We calculated two forms of inequality: mean and median income ratios. The median quintile ratio is the median income of the richest 20 per cent of the population divided by the median income of the poorest 20 per cent and is used in the analyses of HBAI data sets conducted by the Department for Work and Pensions in the UK. The mean quintile ratio is the mean income of the richest 20 per cent of the population divided by the mean income of the poorest 20 per cent and is the measure presented in “The Spirit Level”.

The results of our analysis of gross income find that in the three years for which we had comparative data, 1994, 1999 and 2004, the median quintile ratios in Japan were 3.85, 4.08 and 3.99 respectively, while in the UK the equivalent figures were 5.09, 5.23 and 4.99. The mean quintiles ratios in Japan were 4.56, 4.74 and 4.67 and in the UK were 6.65, 7.13 and 6.93 respectively.

So, in our data in all years both median and mean quintile ratios indicated significantly higher income inequality in UK than Japan. There was no clear time trend in income inequality in either country with ratios in both countries greatest in the mid time period 1999. The difference in degree of income inequality between Japan and UK was larger in the mean than median quintile ratios.

Understanding which measure of inequality has been used in international comparisons of income inequality is crucial as it is likely to be the second major source of discrepancy between estimates of income inequality in Japan from different sources. The reasons for this are indicated by analysis we completed of gross income distributions in Japan and UK across the full range of incomes. This found that compared to the UK, Japan actually has greater proportions of its population in the very lowest household income bands. This supports recent concern regarding poverty in Japan. However, we also found the proportions of the Japanese population in high income households, especially at the very highest levels of income are lower than those in UK. These results are consistent with previous research suggesting the share of total income held by the top groups is much lower in Japan than the UK and USA.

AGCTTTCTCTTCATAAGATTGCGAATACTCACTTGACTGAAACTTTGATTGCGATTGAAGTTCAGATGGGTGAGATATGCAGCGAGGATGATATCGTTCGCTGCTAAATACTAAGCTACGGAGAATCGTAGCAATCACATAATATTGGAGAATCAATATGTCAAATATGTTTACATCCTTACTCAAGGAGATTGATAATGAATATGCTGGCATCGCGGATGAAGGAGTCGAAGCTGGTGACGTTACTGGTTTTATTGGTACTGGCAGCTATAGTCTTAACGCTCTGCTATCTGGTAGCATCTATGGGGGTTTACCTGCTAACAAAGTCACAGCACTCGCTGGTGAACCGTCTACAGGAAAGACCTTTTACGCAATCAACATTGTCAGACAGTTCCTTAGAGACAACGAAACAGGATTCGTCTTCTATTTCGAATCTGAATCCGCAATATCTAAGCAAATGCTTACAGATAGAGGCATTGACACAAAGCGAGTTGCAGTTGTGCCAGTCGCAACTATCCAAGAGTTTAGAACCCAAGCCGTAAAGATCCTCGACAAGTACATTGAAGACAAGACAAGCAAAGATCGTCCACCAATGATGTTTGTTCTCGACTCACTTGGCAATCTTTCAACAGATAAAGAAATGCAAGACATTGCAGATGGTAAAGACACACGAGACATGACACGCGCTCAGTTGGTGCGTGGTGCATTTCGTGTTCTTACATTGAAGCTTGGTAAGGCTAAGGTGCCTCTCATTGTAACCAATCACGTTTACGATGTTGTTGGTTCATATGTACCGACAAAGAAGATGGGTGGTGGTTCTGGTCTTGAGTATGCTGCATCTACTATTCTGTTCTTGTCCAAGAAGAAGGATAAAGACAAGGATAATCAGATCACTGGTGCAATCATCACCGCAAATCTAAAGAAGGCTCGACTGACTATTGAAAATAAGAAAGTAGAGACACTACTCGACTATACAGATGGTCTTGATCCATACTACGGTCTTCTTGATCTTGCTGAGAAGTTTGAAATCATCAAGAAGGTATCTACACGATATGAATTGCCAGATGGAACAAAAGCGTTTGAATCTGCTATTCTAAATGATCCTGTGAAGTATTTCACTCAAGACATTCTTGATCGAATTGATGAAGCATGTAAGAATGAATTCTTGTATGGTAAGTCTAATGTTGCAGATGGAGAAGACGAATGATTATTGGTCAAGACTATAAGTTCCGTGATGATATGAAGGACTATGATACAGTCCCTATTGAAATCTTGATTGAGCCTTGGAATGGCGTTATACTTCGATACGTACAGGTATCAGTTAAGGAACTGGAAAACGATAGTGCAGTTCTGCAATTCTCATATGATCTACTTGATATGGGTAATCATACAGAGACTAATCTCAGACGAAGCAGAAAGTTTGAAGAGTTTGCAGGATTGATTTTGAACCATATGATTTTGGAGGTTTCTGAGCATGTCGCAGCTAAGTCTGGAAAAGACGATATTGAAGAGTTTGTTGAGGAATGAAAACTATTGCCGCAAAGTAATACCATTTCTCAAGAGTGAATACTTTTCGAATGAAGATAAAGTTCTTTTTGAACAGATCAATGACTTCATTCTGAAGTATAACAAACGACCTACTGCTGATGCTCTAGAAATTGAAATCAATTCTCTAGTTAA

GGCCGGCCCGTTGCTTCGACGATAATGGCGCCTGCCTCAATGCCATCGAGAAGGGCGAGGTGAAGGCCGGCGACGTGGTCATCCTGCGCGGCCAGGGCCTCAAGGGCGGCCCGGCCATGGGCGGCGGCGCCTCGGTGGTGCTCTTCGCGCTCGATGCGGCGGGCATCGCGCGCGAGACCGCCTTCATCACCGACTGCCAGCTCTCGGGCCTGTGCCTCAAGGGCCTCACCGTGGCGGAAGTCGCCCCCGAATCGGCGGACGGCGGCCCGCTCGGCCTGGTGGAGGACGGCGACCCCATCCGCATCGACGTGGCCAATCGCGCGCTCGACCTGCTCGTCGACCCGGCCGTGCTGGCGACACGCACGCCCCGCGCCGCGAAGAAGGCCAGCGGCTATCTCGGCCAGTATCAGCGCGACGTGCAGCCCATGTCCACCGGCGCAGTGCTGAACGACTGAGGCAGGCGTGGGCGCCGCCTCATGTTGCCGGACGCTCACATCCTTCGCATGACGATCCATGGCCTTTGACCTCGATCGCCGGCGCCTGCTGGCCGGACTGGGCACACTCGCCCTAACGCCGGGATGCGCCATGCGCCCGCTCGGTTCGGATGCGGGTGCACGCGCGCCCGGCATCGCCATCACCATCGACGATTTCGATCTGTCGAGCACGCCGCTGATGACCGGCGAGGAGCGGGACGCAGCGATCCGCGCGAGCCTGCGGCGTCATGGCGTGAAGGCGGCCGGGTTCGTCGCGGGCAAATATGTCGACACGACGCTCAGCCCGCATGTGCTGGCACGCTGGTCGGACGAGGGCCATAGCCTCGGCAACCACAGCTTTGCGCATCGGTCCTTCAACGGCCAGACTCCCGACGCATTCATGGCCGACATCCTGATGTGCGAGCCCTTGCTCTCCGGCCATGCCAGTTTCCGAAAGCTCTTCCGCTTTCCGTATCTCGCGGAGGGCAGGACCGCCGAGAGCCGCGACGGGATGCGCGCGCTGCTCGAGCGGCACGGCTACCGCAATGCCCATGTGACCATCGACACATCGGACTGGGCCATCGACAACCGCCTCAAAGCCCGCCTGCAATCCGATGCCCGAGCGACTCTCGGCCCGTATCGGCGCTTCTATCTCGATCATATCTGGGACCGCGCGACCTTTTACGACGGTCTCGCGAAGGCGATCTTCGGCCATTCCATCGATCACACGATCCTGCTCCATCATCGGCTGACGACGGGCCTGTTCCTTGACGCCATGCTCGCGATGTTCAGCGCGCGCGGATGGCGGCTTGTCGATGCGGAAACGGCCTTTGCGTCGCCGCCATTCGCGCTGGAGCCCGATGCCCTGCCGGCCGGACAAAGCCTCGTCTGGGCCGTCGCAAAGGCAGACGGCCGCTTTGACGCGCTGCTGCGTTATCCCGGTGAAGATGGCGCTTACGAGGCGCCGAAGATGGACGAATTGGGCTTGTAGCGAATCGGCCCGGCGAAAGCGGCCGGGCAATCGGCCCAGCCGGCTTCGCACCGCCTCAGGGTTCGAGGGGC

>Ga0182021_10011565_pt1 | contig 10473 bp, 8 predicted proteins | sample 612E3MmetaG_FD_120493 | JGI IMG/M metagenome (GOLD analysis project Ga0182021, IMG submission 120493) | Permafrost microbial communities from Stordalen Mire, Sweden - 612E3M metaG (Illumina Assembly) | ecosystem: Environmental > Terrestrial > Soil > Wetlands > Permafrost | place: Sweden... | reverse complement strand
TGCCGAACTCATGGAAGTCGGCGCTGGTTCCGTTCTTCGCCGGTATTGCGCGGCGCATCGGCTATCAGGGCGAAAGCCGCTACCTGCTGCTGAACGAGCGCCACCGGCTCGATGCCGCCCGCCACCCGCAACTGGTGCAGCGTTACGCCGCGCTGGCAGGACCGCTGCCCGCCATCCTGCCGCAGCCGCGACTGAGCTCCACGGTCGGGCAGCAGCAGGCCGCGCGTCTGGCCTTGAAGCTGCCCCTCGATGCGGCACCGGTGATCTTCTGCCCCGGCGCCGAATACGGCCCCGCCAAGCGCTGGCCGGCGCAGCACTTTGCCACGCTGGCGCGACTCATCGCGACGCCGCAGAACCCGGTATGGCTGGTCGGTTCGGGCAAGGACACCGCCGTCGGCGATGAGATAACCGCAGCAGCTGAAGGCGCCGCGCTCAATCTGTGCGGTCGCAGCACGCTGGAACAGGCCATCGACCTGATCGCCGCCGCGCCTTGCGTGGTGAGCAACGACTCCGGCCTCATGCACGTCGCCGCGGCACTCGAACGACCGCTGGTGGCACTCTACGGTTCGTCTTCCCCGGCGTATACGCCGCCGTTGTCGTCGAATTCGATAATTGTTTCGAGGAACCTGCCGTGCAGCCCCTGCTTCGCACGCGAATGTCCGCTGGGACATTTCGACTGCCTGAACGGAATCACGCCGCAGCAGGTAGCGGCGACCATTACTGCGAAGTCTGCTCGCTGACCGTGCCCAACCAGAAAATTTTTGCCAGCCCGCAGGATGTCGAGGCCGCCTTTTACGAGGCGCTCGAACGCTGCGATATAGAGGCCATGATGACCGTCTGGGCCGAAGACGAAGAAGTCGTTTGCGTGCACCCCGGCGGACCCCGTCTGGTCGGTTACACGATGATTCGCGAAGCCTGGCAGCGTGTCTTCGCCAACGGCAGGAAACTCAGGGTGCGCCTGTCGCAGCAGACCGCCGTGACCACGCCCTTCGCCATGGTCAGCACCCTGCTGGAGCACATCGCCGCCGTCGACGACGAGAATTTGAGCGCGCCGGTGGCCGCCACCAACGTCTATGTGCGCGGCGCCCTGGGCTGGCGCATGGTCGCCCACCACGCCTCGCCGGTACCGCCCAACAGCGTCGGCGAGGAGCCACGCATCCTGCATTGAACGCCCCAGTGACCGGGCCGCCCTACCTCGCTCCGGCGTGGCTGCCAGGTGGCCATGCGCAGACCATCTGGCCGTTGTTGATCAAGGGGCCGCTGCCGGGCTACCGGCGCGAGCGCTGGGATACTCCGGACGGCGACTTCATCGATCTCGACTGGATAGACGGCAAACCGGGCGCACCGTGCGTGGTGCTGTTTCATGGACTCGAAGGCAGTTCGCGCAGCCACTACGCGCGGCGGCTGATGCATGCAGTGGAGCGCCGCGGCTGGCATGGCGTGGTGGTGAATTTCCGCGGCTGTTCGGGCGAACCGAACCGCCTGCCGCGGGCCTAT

The relatively low levels of income among the highest income groups in Japan will have a greater impact on its mean than median top quintile figures and different implications again for figures based on the Gini coefficient. Recent international comparisons published by the OECD in 2011 suggesting relatively high levels of income inequality in Japan, unlike our study, used income data from CSLC and the Gini coefficient to measure income inequality. The Gini coefficient is likely to be less sensitive to the unusual income patterns among the highest income groups in Japan than either the mean or median income quintile ratios, which are both based on comparisons of the highest and lowest income quintiles only.

The limitations of available income data mean that disagreements about the measurement of income inequality are likely to continue to contribute to controversy regarding inequality in Japan, UK and beyond. But, this analysis provides further evidence that Japan is an exemplar of a particular type of income distribution, it is a country with considerable poverty but in which higher incomes have been checked to an unusual degree. These results reaffirm the significance of Japan to debates about the income inequality hypothesis and emphasise the importance of assessing the potential social harms resulting from very high incomes.

Author Helena Tunstall